I think I should say something about the castle, and the day I started this post was a good day to do it because I’d just been. The castle is Koldinghus, which was first built in the 13th century as a border castle between Denmark and the Duchy of Schleswig and sits at the center of our town. It was a royal residence and rebuilt a few times to reflect the fashions of the times before it burnt down in the early 1800’s during the Napoleonic Wars. (Some Spanish mercenaries were camping out there, found it a bit chilly and really fired up the fire in the old fireplace.) When I was a kid, the castle was pretty much in ruin; but it was still special to us, and it’s were we’d take our case of beers and go hang out on the last day of senior grade in high school. But it’s the restoration of the castle that I really like.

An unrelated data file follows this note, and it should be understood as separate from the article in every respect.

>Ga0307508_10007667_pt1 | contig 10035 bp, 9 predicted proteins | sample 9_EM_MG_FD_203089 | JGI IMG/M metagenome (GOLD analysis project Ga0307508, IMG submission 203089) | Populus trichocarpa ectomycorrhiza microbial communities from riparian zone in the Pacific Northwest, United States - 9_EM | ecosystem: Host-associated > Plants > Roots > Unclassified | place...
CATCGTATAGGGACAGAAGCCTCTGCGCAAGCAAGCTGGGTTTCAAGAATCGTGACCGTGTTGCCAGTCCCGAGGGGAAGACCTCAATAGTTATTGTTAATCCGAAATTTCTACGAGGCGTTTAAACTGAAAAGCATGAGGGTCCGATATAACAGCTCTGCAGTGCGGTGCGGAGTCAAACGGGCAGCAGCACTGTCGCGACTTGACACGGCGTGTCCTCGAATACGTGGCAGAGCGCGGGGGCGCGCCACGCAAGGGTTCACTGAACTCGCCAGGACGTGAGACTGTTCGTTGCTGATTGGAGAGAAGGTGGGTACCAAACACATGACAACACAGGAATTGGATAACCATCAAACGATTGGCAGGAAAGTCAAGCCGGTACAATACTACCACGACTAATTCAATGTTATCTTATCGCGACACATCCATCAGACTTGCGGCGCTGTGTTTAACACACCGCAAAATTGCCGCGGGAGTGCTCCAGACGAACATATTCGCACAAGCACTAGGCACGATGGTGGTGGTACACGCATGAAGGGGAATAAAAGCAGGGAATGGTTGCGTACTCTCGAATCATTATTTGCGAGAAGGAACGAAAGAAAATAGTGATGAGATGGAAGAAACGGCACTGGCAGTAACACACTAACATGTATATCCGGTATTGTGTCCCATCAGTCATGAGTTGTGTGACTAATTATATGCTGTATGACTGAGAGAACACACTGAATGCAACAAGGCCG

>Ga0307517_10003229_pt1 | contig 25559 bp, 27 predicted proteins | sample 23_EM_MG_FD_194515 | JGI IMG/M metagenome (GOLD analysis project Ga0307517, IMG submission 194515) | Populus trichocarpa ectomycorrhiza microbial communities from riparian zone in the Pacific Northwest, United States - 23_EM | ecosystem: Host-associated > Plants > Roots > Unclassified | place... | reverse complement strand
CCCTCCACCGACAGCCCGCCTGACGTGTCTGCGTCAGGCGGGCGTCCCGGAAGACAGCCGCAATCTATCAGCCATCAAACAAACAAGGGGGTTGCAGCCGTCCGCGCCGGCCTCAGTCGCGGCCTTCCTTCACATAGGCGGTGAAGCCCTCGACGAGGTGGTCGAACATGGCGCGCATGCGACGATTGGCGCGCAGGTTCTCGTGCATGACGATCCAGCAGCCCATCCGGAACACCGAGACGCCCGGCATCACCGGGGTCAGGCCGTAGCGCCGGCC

Refashioning the crumbling rubble of a long-since burnt down brick castle into something resembling its former glory proved a bit of a challenge. What was left of the walls couldn’t carry any weight, yet nobody wanted to get rid of it. The solution was to hang the whole reconstruction on wooden pillars set inside the building; and the results are rather stunning.
The last picture is from the church hall, which is sometimes used for events like weddings.
The castle is also used for art exhibitions, and our visit was prompted by by the “Crafts and Design Biennale 2011”, a major nationwide competition for craft workers and designers. The ultra modern artwork – clothes, ceramics, videos, furniture, jewelry, you name it – was out of this world and looked fabulous in the ultra ancient building. I find it mind-bending that artists continue to come up with things that are so interesting and beautiful and utterly different from what’s already been done.